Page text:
Monday, May 19, 2008
Saturday, May 17, 2008
I recently completed a hundred reviews and decided to celebrate by writing about it. I feel like a movie director felt when the film completed a silver jubilee in the good old days or 50 days in the current slam bang multiplex era. I never thought this far ahead when I began reviewing but I have truly enjoyed watching the movies and writing about them. Writing especially, is something I had lost touch with during my professional career, and it feels great to be able to put non-work related thoughts to the computer screen.
I also have an impressive collection of statistics
• I’ve watched a 100 movies (mostly Bollywood) in the period from 13th July’06 till May’08 working out to a average frequency of 4.5 movies per month – kind of one every weekend.
• This has consumed approx 500 hours of my already incredibly hectic professional & personal life – that’s almost 21 full days !
• Total spend approx ~Rs 45,000, a shade over $1000, in watching the movies
• Readers from over 250 cities, across the 6 continents, view my blog / read my reviews. The map above shows last months dispersion – it gives me so much personal satisfaction to view this, I cant even begin to describe it.
• Total page views would be greater than 20,000 over this period.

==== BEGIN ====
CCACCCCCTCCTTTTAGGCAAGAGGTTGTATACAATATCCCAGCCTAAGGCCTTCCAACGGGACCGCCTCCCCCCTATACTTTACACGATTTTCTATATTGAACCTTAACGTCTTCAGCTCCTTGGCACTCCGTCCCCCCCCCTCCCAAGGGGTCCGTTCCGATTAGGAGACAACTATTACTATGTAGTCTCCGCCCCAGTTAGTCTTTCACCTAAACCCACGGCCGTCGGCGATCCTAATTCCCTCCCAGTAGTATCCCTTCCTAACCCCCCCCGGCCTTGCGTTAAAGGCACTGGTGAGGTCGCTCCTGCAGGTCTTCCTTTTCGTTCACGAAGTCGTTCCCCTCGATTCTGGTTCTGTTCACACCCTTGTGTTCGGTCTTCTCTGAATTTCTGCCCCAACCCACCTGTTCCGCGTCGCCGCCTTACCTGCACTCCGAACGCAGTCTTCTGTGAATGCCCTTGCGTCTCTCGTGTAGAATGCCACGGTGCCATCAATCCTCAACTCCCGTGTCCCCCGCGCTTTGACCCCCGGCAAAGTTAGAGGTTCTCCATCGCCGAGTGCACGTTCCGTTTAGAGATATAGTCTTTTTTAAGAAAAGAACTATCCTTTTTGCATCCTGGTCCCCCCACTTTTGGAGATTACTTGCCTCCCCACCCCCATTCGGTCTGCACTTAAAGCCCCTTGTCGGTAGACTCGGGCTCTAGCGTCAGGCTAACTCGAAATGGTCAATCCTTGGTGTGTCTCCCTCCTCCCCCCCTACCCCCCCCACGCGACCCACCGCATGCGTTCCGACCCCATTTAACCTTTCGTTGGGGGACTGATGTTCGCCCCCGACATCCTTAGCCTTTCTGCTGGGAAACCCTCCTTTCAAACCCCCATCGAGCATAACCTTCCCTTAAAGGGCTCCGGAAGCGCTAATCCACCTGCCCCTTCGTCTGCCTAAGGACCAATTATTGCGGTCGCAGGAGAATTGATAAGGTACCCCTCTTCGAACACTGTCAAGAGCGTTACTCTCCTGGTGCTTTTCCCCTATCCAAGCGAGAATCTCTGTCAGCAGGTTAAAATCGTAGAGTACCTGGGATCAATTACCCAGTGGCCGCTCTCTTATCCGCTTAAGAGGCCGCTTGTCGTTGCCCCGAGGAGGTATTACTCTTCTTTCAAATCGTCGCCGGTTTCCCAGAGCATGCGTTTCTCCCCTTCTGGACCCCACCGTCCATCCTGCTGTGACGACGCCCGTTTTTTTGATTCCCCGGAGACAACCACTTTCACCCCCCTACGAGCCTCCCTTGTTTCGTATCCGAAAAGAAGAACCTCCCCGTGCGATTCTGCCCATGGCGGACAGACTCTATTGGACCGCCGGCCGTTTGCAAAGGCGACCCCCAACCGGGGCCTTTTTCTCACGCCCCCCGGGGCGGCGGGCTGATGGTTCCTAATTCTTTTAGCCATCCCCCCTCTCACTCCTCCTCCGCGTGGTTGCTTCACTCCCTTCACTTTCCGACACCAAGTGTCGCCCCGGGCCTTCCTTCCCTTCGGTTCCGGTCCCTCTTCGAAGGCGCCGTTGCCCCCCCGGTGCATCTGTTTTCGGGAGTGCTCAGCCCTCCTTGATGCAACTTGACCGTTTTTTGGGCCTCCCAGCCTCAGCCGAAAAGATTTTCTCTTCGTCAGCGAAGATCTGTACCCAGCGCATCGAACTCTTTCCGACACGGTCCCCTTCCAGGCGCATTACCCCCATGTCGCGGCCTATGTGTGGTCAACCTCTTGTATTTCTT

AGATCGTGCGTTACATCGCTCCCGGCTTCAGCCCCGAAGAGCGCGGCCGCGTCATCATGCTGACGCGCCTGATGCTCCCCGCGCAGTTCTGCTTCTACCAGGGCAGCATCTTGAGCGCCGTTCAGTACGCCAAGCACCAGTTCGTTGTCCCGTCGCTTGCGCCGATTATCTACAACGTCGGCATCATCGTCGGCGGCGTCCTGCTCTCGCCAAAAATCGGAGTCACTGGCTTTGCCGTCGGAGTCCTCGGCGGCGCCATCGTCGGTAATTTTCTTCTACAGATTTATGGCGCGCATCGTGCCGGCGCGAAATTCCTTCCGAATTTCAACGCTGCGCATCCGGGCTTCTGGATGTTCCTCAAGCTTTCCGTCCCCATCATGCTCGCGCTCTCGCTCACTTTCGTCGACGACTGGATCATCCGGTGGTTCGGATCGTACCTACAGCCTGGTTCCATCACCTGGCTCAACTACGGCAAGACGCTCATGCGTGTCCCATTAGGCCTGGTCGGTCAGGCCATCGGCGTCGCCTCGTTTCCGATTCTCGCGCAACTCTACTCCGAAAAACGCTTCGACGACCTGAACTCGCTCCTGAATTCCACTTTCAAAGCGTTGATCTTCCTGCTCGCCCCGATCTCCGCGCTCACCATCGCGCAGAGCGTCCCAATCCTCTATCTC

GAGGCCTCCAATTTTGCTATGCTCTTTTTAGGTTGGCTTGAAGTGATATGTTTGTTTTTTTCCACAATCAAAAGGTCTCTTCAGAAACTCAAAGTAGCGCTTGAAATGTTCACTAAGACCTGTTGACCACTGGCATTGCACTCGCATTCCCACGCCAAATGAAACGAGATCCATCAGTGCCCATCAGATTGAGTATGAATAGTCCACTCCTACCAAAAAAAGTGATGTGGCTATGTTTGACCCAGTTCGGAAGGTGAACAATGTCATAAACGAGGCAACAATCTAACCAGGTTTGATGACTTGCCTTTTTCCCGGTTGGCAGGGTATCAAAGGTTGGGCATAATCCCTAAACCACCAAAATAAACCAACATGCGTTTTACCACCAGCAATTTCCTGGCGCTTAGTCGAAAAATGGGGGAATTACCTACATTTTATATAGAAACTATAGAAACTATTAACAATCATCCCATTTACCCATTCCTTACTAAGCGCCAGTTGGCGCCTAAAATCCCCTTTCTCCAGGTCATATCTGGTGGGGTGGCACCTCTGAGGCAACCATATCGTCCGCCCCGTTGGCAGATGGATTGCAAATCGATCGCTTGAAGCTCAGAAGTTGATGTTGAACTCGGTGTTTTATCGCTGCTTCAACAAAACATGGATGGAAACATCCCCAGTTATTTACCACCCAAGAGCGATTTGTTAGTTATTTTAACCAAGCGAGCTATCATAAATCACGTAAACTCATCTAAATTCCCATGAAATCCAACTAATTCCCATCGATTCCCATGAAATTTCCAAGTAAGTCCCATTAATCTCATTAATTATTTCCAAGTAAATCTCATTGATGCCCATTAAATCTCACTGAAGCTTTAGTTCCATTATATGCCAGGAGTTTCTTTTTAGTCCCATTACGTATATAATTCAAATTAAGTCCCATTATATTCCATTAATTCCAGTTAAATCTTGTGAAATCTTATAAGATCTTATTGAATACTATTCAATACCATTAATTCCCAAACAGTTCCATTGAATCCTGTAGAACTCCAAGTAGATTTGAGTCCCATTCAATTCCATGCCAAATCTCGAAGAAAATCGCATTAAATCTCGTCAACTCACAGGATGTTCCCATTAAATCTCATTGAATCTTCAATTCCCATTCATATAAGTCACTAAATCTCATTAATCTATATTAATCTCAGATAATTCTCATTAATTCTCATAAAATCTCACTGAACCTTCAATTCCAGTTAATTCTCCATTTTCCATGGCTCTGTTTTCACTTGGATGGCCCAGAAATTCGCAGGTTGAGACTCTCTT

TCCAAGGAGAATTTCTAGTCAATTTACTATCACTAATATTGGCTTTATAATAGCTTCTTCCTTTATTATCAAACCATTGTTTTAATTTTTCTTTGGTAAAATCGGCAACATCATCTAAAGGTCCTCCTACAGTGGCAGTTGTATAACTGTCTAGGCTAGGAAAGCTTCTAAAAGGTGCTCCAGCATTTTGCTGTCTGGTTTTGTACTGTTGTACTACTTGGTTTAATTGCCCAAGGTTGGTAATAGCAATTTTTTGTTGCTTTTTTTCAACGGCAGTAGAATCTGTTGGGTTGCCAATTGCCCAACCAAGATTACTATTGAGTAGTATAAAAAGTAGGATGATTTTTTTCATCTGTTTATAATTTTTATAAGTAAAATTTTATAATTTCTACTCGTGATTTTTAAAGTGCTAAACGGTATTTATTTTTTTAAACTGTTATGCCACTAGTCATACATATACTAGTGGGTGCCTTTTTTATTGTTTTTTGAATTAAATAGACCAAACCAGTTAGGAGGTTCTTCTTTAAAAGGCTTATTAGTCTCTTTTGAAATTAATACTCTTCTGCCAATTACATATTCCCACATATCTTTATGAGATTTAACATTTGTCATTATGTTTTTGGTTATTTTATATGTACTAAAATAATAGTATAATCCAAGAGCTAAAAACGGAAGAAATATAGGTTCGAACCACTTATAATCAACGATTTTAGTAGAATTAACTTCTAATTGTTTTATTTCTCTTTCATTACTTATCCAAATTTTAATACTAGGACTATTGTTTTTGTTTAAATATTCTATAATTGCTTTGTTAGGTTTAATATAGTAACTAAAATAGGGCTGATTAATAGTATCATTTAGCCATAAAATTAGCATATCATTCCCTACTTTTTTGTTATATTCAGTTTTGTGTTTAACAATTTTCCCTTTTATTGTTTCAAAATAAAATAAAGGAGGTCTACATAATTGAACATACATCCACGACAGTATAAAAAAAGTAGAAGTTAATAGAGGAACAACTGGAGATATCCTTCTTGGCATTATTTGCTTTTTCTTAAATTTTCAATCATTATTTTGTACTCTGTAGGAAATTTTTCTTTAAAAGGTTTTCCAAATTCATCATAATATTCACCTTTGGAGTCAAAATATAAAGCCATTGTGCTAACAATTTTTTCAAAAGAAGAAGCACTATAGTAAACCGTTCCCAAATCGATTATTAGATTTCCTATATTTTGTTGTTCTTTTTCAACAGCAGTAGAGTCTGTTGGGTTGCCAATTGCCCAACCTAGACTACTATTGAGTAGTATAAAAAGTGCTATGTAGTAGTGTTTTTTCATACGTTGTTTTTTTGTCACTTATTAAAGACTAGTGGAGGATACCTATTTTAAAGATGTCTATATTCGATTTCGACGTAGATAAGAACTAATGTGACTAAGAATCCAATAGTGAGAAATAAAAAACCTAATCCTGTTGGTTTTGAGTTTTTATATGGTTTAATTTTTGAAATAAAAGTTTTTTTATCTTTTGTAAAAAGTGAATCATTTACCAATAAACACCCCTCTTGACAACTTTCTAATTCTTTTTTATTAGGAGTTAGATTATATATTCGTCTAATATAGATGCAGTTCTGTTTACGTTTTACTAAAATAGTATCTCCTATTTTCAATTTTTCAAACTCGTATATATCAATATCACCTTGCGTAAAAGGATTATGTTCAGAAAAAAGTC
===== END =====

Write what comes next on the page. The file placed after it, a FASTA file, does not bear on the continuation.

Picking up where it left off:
• Movies that I have enjoyed the most (the non-mega releases, in no particular order) : Loins of Punjab Presents, Cheeni Kum, Manorama Six Feet Under, Khosla ka Ghosla and Dor
• Movies that I have loathed : RGV ki Aag (I still cant believe how someone can ruin Sholay !), Buddha Mar Gaya (the only movie I walked out of, during the interval), Baabul and Red.
My family has been incredibly supportive. It’s almost a dream come true for my wife as she gets to watch all the recent releases along with someone who, in the ten years prior to Aug’06, had not watched more than 5 hindi movies. My kids have enjoyed themselves as well – they either watch the movie or if it’s not good enough, punish the cinema hall for its bad taste by running around the whole hall and doing their best to wreck it by jumping on the seats etc. Even my parents have joined me whenever they can, willingly in the case of my mom and a tad reluctantly in the case of my dad.
I’ve also found myself getting more and more involved in the world of film-making. I’ve now met producers, actors, script-writers and very recently a script-writer cum lyricist. I’ve found out much more about the entire business of cinema – who makes money, how are deals structured, how there is now some amount paid for branding in almost every scene etc. Also, once you take away the A-list, it’s a world where people struggle to make ends meet. Take away the glamour and it’s just another job. I also think that our cinema is too reliant on the A-list stars – there have been no commercial hits I could think of in my reviewing period that did not have at least one or two stars, which is sad.